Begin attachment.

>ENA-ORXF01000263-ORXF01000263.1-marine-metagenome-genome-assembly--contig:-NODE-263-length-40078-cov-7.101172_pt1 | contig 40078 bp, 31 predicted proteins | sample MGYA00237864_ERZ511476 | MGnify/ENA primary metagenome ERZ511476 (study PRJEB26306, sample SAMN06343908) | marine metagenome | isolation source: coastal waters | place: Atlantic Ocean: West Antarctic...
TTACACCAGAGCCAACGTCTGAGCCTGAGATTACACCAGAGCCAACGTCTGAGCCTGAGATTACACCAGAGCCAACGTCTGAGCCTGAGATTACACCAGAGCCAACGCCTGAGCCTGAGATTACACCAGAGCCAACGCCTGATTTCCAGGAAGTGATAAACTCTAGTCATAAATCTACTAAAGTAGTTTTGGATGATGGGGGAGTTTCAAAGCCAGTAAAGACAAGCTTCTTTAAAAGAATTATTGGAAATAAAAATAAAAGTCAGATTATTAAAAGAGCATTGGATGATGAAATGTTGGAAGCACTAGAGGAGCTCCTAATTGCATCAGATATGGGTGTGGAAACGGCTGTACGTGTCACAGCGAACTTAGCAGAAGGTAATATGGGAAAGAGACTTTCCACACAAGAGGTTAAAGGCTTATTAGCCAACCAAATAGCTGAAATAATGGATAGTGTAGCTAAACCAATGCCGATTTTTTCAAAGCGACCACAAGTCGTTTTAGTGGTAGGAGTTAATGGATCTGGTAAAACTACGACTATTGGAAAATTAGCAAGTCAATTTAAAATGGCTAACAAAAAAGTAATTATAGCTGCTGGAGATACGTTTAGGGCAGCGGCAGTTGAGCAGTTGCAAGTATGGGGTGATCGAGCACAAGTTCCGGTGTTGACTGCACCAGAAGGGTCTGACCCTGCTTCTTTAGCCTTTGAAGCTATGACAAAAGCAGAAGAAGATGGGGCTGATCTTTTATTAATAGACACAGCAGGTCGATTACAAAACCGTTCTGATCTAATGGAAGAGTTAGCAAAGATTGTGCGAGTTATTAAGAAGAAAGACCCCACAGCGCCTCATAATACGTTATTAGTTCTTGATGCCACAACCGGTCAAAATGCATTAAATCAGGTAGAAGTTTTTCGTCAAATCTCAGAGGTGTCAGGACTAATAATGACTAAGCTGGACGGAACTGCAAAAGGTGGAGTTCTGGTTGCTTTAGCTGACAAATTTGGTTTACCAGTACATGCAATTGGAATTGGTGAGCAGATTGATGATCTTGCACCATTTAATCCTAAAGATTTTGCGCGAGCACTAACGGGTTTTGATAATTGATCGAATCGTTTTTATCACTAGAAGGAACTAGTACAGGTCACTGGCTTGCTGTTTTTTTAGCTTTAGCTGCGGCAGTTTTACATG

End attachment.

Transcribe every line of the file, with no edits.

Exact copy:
>ENA-ORXF01000263-ORXF01000263.1-marine-metagenome-genome-assembly--contig:-NODE-263-length-40078-cov-7.101172_pt1 | contig 40078 bp, 31 predicted proteins | sample MGYA00237864_ERZ511476 | MGnify/ENA primary metagenome ERZ511476 (study PRJEB26306, sample SAMN06343908) | marine metagenome | isolation source: coastal waters | place: Atlantic Ocean: West Antarctic...
TTACACCAGAGCCAACGTCTGAGCCTGAGATTACACCAGAGCCAACGTCTGAGCCTGAGATTACACCAGAGCCAACGTCTGAGCCTGAGATTACACCAGAGCCAACGCCTGAGCCTGAGATTACACCAGAGCCAACGCCTGATTTCCAGGAAGTGATAAACTCTAGTCATAAATCTACTAAAGTAGTTTTGGATGATGGGGGAGTTTCAAAGCCAGTAAAGACAAGCTTCTTTAAAAGAATTATTGGAAATAAAAATAAAAGTCAGATTATTAAAAGAGCATTGGATGATGAAATGTTGGAAGCACTAGAGGAGCTCCTAATTGCATCAGATATGGGTGTGGAAACGGCTGTACGTGTCACAGCGAACTTAGCAGAAGGTAATATGGGAAAGAGACTTTCCACACAAGAGGTTAAAGGCTTATTAGCCAACCAAATAGCTGAAATAATGGATAGTGTAGCTAAACCAATGCCGATTTTTTCAAAGCGACCACAAGTCGTTTTAGTGGTAGGAGTTAATGGATCTGGTAAAACTACGACTATTGGAAAATTAGCAAGTCAATTTAAAATGGCTAACAAAAAAGTAATTATAGCTGCTGGAGATACGTTTAGGGCAGCGGCAGTTGAGCAGTTGCAAGTATGGGGTGATCGAGCACAAGTTCCGGTGTTGACTGCACCAGAAGGGTCTGACCCTGCTTCTTTAGCCTTTGAAGCTATGACAAAAGCAGAAGAAGATGGGGCTGATCTTTTATTAATAGACACAGCAGGTCGATTACAAAACCGTTCTGATCTAATGGAAGAGTTAGCAAAGATTGTGCGAGTTATTAAGAAGAAAGACCCCACAGCGCCTCATAATACGTTATTAGTTCTTGATGCCACAACCGGTCAAAATGCATTAAATCAGGTAGAAGTTTTTCGTCAAATCTCAGAGGTGTCAGGACTAATAATGACTAAGCTGGACGGAACTGCAAAAGGTGGAGTTCTGGTTGCTTTAGCTGACAAATTTGGTTTACCAGTACATGCAATTGGAATTGGTGAGCAGATTGATGATCTTGCACCATTTAATCCTAAAGATTTTGCGCGAGCACTAACGGGTTTTGATAATTGATCGAATCGTTTTTATCACTAGAAGGAACTAGTACAGGTCACTGGCTTGCTGTTTTTTTAGCTTTAGCTGCGGCAGTTTTACATG